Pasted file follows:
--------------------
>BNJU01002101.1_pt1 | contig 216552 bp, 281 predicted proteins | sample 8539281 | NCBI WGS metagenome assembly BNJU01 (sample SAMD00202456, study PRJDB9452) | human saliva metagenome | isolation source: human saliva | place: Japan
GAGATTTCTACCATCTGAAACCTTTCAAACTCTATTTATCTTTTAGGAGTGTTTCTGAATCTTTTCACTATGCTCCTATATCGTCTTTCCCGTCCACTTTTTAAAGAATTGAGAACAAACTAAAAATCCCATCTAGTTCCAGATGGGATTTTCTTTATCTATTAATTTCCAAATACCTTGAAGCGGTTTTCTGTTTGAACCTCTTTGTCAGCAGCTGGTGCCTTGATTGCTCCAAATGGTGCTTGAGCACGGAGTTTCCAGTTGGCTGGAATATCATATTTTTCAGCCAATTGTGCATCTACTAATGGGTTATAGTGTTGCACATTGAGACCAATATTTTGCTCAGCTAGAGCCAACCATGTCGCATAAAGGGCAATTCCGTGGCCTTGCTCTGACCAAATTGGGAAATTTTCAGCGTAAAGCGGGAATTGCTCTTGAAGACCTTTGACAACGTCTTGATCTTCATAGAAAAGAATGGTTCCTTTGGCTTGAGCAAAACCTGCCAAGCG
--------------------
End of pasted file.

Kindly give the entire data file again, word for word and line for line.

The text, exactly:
>BNJU01002101.1_pt1 | contig 216552 bp, 281 predicted proteins | sample 8539281 | NCBI WGS metagenome assembly BNJU01 (sample SAMD00202456, study PRJDB9452) | human saliva metagenome | isolation source: human saliva | place: Japan
GAGATTTCTACCATCTGAAACCTTTCAAACTCTATTTATCTTTTAGGAGTGTTTCTGAATCTTTTCACTATGCTCCTATATCGTCTTTCCCGTCCACTTTTTAAAGAATTGAGAACAAACTAAAAATCCCATCTAGTTCCAGATGGGATTTTCTTTATCTATTAATTTCCAAATACCTTGAAGCGGTTTTCTGTTTGAACCTCTTTGTCAGCAGCTGGTGCCTTGATTGCTCCAAATGGTGCTTGAGCACGGAGTTTCCAGTTGGCTGGAATATCATATTTTTCAGCCAATTGTGCATCTACTAATGGGTTATAGTGTTGCACATTGAGACCAATATTTTGCTCAGCTAGAGCCAACCATGTCGCATAAAGGGCAATTCCGTGGCCTTGCTCTGACCAAATTGGGAAATTTTCAGCGTAAAGCGGGAATTGCTCTTGAAGACCTTTGACAACGTCTTGATCTTCATAGAAAAGAATGGTTCCTTTGGCTTGAGCAAAACCTGCCAAGCG